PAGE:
MHS’ PACE program gives special needs children a sporting chance

By Juhi Varma

 

Seventh period, Monday through Friday, at the Malden High School gymnasium is reserved for something very special—the Unified Sports Program. It’s when MHS students spend 45 minutes “coaching” members of the school’s PACE program.
“It’s fantastic, very amazing,” said MHS Coach Steve MacDonald. “It’s where the star players from all varsity teams help the PACE program kids play sports.”
PACE, which stands for Practical Academics and Community Experience, is a program for children with special needs. At present there are approximately fifty students between the ages of 13 and 22 enrolled in the program.

The idea for having a “unified sports” class was introduced four years ago by Barbara Scibelli, administrative assistant at the Department of Athletics and PE for Malden Public Schools.

“I am extremely proud of this program and all the awesome students involved!” said Scibelli. She continued: “The Unified Sports Program at Malden High School has helped create awareness and acceptance in our high school community. The mainstream student-athletes have helped many of us in the school overcome prejudices about athletes with intellectual or physical disabilities. Because of this program our Malden High School Special Olympic student-athletes, many with severe cognitive and physical disabilities, now have a safe and nurturing environment in which they can play and compete. Our mainstream student-athletes have learned a lot about themselves and how they can make change.”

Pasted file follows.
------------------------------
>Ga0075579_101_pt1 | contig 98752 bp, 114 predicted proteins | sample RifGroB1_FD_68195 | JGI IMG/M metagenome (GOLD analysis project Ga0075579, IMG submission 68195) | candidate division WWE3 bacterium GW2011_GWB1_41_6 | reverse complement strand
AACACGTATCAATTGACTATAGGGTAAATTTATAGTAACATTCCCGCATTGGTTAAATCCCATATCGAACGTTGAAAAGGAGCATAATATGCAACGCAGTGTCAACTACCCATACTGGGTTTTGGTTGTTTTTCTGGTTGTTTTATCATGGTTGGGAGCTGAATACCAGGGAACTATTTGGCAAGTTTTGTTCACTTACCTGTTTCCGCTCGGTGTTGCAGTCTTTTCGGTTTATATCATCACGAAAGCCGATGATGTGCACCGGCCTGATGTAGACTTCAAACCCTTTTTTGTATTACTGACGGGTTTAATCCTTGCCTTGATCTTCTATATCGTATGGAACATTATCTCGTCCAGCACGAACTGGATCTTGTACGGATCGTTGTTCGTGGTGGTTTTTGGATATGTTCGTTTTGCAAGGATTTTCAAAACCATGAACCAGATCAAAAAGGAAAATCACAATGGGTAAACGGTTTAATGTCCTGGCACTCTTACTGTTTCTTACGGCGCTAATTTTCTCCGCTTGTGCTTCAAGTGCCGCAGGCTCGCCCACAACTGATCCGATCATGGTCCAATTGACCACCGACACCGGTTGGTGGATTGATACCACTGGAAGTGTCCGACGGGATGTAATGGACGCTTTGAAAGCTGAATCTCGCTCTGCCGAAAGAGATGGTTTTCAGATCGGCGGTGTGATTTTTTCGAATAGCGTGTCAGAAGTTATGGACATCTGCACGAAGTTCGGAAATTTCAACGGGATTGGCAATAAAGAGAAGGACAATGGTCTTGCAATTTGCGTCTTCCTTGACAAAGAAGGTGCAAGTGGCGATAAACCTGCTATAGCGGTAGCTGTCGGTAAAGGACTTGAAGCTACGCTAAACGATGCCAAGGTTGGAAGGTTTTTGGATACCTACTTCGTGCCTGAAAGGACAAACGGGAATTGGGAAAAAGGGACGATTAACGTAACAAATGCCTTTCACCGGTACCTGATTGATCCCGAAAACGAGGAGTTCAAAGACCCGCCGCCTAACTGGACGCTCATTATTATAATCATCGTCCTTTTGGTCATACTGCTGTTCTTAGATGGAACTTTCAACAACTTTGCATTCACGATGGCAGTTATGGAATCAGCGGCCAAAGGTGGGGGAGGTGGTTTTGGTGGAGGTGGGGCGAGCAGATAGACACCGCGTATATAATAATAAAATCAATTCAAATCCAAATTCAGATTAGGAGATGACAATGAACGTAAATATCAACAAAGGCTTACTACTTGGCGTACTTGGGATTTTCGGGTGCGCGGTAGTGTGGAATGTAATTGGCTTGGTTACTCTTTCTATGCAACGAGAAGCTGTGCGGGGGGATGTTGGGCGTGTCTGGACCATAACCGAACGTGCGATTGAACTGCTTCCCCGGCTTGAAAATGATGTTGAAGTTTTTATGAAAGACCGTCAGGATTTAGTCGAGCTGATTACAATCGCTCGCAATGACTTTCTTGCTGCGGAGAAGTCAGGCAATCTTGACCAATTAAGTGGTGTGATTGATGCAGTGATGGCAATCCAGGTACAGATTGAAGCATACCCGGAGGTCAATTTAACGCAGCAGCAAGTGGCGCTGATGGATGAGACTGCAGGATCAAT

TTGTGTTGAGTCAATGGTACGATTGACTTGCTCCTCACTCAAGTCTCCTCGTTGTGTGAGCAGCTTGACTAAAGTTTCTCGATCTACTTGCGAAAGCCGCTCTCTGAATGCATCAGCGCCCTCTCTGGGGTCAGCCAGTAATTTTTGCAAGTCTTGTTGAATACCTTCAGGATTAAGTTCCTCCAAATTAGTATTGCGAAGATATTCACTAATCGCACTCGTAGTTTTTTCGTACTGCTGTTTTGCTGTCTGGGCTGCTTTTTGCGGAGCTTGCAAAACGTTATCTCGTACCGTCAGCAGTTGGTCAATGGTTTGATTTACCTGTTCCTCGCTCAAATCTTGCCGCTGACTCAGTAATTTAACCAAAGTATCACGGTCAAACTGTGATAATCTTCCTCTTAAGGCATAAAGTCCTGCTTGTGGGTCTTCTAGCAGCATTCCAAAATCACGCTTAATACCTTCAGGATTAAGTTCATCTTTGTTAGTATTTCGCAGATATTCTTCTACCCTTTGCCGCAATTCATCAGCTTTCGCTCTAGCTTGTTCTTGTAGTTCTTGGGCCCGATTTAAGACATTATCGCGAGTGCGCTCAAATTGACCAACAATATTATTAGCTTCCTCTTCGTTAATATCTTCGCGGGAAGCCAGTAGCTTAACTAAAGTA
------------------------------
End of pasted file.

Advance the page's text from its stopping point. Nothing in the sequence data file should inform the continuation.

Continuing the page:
There are currently 18 student athletes appointed as “Unified Sports Leaders” to oversee the activities. PACE teachers and paraprofessionals are always present. “Its lots of fun helping out,” said senior Cruz Desrochers, captain of the football team.
Scibelli went on to explain how the program had brought together two groups of Malden High students: student-athletes competing at the Division I interscholastic level and student-athletes with severe disabilities. “From basketball to soccer to yoga, they’ve worked to improve physical fitness, sharpen skills, and challenge the competition; more importantly they have promoted social inclusion through sports,” she noted.
The PACE students also have regular gym classes, “Adaptive PE,” with a physical education teacher. The students also compete in the school’s annual Special Olympics every Spring.
“I frequently visit the class,” said MHS Principal Dana Brown. “It is remarkable to see the seamless way in which our able-bodied and disabled students interact. It truly is an inclusive experience with the lines very blurred regarding who is leading and who is participating. It could be a model program for others.”